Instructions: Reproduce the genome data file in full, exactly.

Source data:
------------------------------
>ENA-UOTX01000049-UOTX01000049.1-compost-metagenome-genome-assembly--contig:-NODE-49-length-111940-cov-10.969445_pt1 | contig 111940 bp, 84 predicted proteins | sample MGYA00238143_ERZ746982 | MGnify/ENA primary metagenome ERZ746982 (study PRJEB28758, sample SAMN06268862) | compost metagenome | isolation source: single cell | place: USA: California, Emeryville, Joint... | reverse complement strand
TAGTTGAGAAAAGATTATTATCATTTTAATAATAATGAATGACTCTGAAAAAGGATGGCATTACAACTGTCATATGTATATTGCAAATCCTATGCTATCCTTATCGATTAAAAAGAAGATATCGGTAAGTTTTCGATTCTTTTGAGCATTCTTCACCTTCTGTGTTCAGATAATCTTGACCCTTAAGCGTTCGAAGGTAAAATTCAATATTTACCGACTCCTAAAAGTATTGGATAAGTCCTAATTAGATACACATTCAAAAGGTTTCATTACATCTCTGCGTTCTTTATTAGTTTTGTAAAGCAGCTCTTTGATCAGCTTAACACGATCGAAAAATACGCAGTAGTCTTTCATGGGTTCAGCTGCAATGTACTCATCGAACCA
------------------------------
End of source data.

>ENA-UOTX01000049-UOTX01000049.1-compost-metagenome-genome-assembly--contig:-NODE-49-length-111940-cov-10.969445_pt1 | contig 111940 bp, 84 predicted proteins | sample MGYA00238143_ERZ746982 | MGnify/ENA primary metagenome ERZ746982 (study PRJEB28758, sample SAMN06268862) | compost metagenome | isolation source: single cell | place: USA: California, Emeryville, Joint... | reverse complement strand
TAGTTGAGAAAAGATTATTATCATTTTAATAATAATGAATGACTCTGAAAAAGGATGGCATTACAACTGTCATATGTATATTGCAAATCCTATGCTATCCTTATCGATTAAAAAGAAGATATCGGTAAGTTTTCGATTCTTTTGAGCATTCTTCACCTTCTGTGTTCAGATAATCTTGACCCTTAAGCGTTCGAAGGTAAAATTCAATATTTACCGACTCCTAAAAGTATTGGATAAGTCCTAATTAGATACACATTCAAAAGGTTTCATTACATCTCTGCGTTCTTTATTAGTTTTGTAAAGCAGCTCTTTGATCAGCTTAACACGATCGAAAAATACGCAGTAGTCTTTCATGGGTTCAGCTGCAATGTACTCATCGAACCA